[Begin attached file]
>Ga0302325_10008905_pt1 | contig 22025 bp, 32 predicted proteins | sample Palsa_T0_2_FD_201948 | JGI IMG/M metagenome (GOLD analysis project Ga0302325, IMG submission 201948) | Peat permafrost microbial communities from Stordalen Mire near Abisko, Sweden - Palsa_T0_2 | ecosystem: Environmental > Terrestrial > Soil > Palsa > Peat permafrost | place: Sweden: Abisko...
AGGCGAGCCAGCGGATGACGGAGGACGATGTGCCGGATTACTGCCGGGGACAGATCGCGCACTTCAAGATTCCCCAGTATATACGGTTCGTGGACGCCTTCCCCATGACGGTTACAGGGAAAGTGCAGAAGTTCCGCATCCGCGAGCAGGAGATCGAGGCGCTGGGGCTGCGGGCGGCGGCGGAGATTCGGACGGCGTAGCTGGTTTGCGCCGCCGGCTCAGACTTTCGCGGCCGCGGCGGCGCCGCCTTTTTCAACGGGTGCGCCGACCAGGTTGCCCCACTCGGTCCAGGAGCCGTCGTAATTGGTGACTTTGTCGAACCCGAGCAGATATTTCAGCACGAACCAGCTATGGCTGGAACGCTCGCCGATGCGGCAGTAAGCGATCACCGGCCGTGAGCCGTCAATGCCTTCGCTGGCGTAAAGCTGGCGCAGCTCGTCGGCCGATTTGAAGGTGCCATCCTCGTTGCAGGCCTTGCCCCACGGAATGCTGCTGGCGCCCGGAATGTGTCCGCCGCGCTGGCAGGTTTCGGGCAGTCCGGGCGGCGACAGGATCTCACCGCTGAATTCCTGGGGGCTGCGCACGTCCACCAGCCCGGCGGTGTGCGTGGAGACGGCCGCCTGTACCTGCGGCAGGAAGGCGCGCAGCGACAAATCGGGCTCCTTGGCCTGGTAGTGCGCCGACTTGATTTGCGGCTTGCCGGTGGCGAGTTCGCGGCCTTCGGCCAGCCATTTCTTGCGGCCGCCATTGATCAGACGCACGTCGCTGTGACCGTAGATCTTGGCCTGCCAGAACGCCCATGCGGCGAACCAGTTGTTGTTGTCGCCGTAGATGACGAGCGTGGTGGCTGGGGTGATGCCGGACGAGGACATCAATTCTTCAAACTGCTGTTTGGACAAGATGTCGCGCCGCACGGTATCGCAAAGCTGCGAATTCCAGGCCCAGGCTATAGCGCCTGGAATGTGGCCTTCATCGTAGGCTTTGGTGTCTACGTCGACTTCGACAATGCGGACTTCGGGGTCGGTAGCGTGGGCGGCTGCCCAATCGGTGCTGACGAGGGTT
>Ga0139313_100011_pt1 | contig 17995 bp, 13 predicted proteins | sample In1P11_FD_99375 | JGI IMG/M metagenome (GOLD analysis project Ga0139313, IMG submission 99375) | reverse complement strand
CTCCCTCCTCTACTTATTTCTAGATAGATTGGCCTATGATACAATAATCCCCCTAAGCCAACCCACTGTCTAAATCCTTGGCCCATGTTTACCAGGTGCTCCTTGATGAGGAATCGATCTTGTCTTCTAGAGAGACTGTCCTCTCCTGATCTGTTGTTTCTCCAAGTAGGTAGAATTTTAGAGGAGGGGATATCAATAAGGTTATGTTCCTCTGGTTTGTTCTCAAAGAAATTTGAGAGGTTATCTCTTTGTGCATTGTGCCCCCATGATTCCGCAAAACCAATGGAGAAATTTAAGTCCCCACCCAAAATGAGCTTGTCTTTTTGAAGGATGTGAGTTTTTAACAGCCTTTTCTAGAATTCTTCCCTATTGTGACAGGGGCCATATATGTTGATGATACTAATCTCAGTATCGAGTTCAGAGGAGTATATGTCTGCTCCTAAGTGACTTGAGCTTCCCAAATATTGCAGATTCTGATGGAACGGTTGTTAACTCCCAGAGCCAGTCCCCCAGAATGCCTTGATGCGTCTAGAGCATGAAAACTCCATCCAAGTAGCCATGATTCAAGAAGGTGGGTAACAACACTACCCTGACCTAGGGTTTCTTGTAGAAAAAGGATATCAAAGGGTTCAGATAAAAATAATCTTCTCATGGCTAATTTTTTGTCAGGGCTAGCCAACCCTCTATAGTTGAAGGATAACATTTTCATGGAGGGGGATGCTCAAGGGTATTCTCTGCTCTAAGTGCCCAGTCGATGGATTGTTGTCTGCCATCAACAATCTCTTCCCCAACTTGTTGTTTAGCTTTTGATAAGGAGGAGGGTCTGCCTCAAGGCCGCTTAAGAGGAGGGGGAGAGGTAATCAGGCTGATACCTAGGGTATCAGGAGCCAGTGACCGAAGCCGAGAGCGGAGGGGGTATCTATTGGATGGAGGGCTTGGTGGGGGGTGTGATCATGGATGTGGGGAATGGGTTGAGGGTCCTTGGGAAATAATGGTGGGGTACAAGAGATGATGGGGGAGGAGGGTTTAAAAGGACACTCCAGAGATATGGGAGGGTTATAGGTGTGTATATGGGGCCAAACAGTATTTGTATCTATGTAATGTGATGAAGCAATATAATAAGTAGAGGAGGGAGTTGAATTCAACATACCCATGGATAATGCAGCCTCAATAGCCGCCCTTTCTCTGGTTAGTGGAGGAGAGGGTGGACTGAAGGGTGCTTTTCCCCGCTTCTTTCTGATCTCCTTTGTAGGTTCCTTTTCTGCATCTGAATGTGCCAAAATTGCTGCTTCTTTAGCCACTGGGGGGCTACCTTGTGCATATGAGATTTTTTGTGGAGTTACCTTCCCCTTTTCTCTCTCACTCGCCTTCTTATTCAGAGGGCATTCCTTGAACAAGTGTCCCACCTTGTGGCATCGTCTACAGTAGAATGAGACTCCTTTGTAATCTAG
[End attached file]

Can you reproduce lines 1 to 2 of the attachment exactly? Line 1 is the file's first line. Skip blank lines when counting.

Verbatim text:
>Ga0302325_10008905_pt1 | contig 22025 bp, 32 predicted proteins | sample Palsa_T0_2_FD_201948 | JGI IMG/M metagenome (GOLD analysis project Ga0302325, IMG submission 201948) | Peat permafrost microbial communities from Stordalen Mire near Abisko, Sweden - Palsa_T0_2 | ecosystem: Environmental > Terrestrial > Soil > Palsa > Peat permafrost | place: Sweden: Abisko...
AGGCGAGCCAGCGGATGACGGAGGACGATGTGCCGGATTACTGCCGGGGACAGATCGCGCACTTCAAGATTCCCCAGTATATACGGTTCGTGGACGCCTTCCCCATGACGGTTACAGGGAAAGTGCAGAAGTTCCGCATCCGCGAGCAGGAGATCGAGGCGCTGGGGCTGCGGGCGGCGGCGGAGATTCGGACGGCGTAGCTGGTTTGCGCCGCCGGCTCAGACTTTCGCGGCCGCGGCGGCGCCGCCTTTTTCAACGGGTGCGCCGACCAGGTTGCCCCACTCGGTCCAGGAGCCGTCGTAATTGGTGACTTTGTCGAACCCGAGCAGATATTTCAGCACGAACCAGCTATGGCTGGAACGCTCGCCGATGCGGCAGTAAGCGATCACCGGCCGTGAGCCGTCAATGCCTTCGCTGGCGTAAAGCTGGCGCAGCTCGTCGGCCGATTTGAAGGTGCCATCCTCGTTGCAGGCCTTGCCCCACGGAATGCTGCTGGCGCCCGGAATGTGTCCGCCGCGCTGGCAGGTTTCGGGCAGTCCGGGCGGCGACAGGATCTCACCGCTGAATTCCTGGGGGCTGCGCACGTCCACCAGCCCGGCGGTGTGCGTGGAGACGGCCGCCTGTACCTGCGGCAGGAAGGCGCGCAGCGACAAATCGGGCTCCTTGGCCTGGTAGTGCGCCGACTTGATTTGCGGCTTGCCGGTGGCGAGTTCGCGGCCTTCGGCCAGCCATTTCTTGCGGCCGCCATTGATCAGACGCACGTCGCTGTGACCGTAGATCTTGGCCTGCCAGAACGCCCATGCGGCGAACCAGTTGTTGTTGTCGCCGTAGATGACGAGCGTGGTGGCTGGGGTGATGCCGGACGAGGACATCAATTCTTCAAACTGCTGTTTGGACAAGATGTCGCGCCGCACGGTATCGCAAAGCTGCGAATTCCAGGCCCAGGCTATAGCGCCTGGAATGTGGCCTTCATCGTAGGCTTTGGTGTCTACGTCGACTTCGACAATGCGGACTTCGGGGTCGGTAGCGTGGGCGGCTGCCCAATCGGTGCTGACGAGGGTT